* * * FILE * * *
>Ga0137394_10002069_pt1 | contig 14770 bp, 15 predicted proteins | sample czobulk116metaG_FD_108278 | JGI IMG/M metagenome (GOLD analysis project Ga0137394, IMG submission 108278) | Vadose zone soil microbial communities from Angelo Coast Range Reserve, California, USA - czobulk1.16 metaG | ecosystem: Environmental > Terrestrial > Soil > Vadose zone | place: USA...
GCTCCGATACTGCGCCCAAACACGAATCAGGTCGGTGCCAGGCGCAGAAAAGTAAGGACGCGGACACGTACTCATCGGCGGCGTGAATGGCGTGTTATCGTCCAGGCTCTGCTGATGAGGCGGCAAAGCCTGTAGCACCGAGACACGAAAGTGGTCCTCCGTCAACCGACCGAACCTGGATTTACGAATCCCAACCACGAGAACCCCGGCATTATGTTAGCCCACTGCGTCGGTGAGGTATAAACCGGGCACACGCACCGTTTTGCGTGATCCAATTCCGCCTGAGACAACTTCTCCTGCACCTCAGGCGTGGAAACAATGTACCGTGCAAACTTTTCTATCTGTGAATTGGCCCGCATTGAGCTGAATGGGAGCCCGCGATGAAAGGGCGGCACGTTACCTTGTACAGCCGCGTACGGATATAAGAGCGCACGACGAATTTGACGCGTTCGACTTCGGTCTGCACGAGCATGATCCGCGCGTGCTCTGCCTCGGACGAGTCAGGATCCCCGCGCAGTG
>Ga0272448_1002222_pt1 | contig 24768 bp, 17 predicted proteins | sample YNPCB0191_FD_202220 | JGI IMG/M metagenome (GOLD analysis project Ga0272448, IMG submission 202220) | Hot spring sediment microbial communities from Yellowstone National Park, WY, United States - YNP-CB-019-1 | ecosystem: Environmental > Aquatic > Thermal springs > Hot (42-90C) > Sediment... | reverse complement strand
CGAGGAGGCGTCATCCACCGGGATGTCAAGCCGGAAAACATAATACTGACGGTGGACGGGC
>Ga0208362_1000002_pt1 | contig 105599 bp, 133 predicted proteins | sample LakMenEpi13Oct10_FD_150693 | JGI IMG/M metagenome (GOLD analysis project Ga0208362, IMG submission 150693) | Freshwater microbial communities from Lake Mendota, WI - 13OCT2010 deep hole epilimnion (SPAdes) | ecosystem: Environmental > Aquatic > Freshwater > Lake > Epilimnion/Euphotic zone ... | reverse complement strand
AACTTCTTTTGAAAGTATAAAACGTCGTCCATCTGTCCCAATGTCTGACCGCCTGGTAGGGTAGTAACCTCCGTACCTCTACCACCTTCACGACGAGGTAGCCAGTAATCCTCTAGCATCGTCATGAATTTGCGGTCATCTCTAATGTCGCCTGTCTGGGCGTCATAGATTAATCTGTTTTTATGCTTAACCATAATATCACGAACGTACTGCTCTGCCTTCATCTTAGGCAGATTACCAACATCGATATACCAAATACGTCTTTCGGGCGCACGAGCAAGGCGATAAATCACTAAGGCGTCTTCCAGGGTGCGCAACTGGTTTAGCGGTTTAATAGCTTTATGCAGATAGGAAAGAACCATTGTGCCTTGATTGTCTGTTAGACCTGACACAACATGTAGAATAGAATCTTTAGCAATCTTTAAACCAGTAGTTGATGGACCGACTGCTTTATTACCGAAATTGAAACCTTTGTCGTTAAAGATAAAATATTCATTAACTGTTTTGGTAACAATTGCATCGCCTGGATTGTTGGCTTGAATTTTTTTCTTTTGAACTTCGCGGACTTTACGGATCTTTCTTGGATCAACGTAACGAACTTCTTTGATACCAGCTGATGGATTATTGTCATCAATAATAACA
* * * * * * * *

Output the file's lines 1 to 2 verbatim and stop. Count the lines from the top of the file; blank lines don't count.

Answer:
>Ga0137394_10002069_pt1 | contig 14770 bp, 15 predicted proteins | sample czobulk116metaG_FD_108278 | JGI IMG/M metagenome (GOLD analysis project Ga0137394, IMG submission 108278) | Vadose zone soil microbial communities from Angelo Coast Range Reserve, California, USA - czobulk1.16 metaG | ecosystem: Environmental > Terrestrial > Soil > Vadose zone | place: USA...
GCTCCGATACTGCGCCCAAACACGAATCAGGTCGGTGCCAGGCGCAGAAAAGTAAGGACGCGGACACGTACTCATCGGCGGCGTGAATGGCGTGTTATCGTCCAGGCTCTGCTGATGAGGCGGCAAAGCCTGTAGCACCGAGACACGAAAGTGGTCCTCCGTCAACCGACCGAACCTGGATTTACGAATCCCAACCACGAGAACCCCGGCATTATGTTAGCCCACTGCGTCGGTGAGGTATAAACCGGGCACACGCACCGTTTTGCGTGATCCAATTCCGCCTGAGACAACTTCTCCTGCACCTCAGGCGTGGAAACAATGTACCGTGCAAACTTTTCTATCTGTGAATTGGCCCGCATTGAGCTGAATGGGAGCCCGCGATGAAAGGGCGGCACGTTACCTTGTACAGCCGCGTACGGATATAAGAGCGCACGACGAATTTGACGCGTTCGACTTCGGTCTGCACGAGCATGATCCGCGCGTGCTCTGCCTCGGACGAGTCAGGATCCCCGCGCAGTG